— Patrick Star
To the esteemed Mr. Edward Norton,
It has come to my attention that you are currently in the process of producing a film adaptation of Jonathon Lethem’s novel Motherless Brooklyn. I have also heard news of your current difficulties in producing a proper screenplay due to creative differences among your staff. Although I find it admirable that you have undertaken such a demanding task, I direct this letter to you with a different goal in mind, which is to convince to stop production altogether. My concern comes primarily from Lionel’s character, as a large amount of his character development is left unexplored in the novel and by its conclusion, he is really left no closer to his goal than he was at the beginning of the story. The lack of change within his character is jarring and it is a critical reason why an adapted screenplay of Motherless Brooklyn would be a failure.
From the outset of the novel, Lionel possesses both traits that are relatable and unrelatable. In terms of his relatable traits, Lionel personally feels a sort of disconnection from the rest of the world, calling himself “a walking joke, preposterous, improbable, unseeable. […] I was merely crazy” (Lethem 83-84), his comments in this passage regarding his past marking the greatest conflict in the story, which is his struggles with accepting himself for who he is. Over the course of the story, Lethem brings Lionel through a journey, engaging the reader through many of Lionel’s memories as well as showing how he interacts with the various new people he must associate with in his attempt to uncover the truth behind Frank’s death. While Lionel’s true emotional conflict is cleverly hidden within this detective fiction aspect of the novel, Lethem fails to bring closure to Lionel’s emotional change, leaving a highly open-ended conclusion and little evidence to support the fact that the entire investigation had any long-lasting impact on Lionel’s character. While Lionel shows hints of change throughout the novel, by the end he has simply returned to his original state of mind.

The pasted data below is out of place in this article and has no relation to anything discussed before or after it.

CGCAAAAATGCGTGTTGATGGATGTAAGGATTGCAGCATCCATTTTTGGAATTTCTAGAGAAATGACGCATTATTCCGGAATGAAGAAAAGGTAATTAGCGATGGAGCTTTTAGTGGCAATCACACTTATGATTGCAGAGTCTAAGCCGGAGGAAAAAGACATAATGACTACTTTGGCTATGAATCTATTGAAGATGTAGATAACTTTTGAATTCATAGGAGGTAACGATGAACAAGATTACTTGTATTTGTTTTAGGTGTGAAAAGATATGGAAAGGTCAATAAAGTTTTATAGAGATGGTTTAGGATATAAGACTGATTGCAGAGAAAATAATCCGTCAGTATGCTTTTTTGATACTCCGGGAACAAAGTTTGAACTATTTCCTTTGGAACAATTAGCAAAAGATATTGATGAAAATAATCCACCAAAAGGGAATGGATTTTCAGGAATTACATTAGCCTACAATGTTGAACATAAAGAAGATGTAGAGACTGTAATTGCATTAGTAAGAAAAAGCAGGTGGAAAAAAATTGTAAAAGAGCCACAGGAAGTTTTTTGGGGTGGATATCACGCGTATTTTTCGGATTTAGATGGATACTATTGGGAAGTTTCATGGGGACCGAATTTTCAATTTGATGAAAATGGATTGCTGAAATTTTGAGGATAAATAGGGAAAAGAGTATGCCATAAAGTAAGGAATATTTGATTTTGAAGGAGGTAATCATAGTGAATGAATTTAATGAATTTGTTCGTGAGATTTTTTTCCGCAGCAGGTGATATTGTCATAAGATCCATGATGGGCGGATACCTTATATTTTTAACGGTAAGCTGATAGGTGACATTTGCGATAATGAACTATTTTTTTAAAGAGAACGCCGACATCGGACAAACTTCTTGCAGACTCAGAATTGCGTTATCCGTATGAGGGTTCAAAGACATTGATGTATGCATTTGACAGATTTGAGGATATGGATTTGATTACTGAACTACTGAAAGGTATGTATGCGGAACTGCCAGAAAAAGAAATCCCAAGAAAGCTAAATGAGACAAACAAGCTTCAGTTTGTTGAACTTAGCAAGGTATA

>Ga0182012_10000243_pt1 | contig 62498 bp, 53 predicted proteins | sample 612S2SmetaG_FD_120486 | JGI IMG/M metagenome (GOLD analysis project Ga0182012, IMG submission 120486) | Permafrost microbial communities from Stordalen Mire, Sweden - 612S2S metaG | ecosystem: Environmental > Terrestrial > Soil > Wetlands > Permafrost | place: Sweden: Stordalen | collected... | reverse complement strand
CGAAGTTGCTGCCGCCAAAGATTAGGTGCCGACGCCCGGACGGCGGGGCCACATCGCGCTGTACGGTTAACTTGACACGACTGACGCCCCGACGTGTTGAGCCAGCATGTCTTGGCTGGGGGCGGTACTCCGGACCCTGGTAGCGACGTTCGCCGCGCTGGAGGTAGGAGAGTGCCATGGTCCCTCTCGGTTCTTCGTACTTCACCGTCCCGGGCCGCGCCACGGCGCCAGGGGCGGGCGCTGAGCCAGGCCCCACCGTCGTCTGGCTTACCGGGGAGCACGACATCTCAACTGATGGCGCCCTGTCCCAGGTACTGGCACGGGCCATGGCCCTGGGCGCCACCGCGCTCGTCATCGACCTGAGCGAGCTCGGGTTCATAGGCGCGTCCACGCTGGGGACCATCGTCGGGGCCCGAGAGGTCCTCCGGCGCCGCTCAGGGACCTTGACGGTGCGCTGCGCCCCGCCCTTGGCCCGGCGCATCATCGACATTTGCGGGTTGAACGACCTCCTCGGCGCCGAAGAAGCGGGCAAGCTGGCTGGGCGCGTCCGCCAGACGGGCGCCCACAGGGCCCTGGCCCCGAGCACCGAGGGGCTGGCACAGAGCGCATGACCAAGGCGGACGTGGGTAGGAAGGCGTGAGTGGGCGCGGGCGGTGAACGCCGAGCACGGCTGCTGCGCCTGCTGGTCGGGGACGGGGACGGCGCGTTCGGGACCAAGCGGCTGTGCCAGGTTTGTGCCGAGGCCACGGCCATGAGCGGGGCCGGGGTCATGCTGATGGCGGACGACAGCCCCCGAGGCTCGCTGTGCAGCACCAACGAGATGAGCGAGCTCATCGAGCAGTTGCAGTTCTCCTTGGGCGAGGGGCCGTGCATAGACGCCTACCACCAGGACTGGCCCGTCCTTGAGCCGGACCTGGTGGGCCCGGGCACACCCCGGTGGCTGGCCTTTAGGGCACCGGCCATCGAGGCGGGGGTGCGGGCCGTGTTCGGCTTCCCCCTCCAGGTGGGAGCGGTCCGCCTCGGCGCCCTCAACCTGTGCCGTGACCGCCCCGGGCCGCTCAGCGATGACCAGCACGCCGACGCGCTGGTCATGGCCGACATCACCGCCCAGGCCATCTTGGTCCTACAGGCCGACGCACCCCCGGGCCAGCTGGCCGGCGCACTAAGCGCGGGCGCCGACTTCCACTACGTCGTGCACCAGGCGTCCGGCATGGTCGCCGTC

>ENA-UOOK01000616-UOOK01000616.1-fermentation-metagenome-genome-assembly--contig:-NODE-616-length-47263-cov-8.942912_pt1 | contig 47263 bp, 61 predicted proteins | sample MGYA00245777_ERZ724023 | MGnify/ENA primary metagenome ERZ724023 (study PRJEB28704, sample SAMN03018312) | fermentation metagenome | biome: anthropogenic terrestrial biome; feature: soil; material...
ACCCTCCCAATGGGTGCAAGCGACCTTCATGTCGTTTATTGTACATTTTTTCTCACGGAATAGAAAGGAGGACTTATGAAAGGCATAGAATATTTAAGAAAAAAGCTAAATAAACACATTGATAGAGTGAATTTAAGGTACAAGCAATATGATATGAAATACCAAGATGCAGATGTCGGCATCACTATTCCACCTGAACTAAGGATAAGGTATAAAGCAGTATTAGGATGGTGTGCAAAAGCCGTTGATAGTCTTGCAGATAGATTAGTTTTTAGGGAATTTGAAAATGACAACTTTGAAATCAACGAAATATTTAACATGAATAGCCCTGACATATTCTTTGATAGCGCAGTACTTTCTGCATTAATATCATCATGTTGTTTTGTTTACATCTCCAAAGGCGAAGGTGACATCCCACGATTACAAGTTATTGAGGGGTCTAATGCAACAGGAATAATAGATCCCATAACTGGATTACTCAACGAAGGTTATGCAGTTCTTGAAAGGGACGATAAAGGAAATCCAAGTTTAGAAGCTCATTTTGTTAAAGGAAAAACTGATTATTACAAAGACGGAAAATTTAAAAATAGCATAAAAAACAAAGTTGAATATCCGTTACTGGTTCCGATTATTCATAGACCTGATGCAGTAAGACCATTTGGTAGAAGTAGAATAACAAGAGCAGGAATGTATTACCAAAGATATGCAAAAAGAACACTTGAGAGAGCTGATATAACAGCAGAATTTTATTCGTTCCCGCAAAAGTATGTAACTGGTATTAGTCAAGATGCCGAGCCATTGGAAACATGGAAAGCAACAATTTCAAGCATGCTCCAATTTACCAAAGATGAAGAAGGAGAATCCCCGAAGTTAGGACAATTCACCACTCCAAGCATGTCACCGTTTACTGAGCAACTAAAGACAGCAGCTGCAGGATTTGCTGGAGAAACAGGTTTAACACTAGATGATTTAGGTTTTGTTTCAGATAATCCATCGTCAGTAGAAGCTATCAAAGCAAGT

One significant aspect of his lack of change is his inability to discard his glorified image of Frank. While he does appear to gradually gain awareness of Frank’s true nature, Lionel never stops to consider whether Frank might have been the villain the entire time. This lack of change can be first remarked in his phone call with the Clients, after he reveals Gerard’s whereabouts, there is the following exchange:
There was a long silence.
“This is not what we expected from you, Lionel.”
I didn’t speak.
“But you are correct that is of interest to us.”
I didn’t speak.
“We will respect your wishes”. (285)
While Lionel has reason to take revenge on Gerard, much of the novel up to this moment deals with Lionel’s discovery of the truth behind the relationship between the Minna brothers. He knows Frank once wronged Gerard, and therefore Gerard might have felt compelled to have Frank murdered before Frank might have done the same to him, however Lionel is still unable to digest these facts and views the entirety of the situation subjectively favoring Frank over every other individual simply because he considers Frank to be the one who truly gave him life. Furthermore, when Lionel is about to throw Frank’s watch into the ocean, however he “was sentimental about the watch. It had no taint of doormen or Clients” (303). This passage is indication of the fact that Lionel has failed to truly move on from his memories of Frank and the fact that he is still of the mindset that the Clients are malicious beings. Despite having learned of how Frank was nothing more than a dirty coward and a glory seeker, Lionel still holds him in high regard, while holding a great deal of disdain for the Clients even though they pose no real threat to him and their actions were never unwarranted. This shows that Lionel is still unable to accept the truth since it contradicts what he believes. Towards the end, he notes “deep in my grain, deeper than mere behavior, deeper than regret, Frank […] gave me my life” (310). This particular line is quite troubling, as it is clear proof of the fact that he will never abandon his current perception of Frank, and hence his attempts at changing himself will forever be hindered by his inability to live on as an individual he shapes.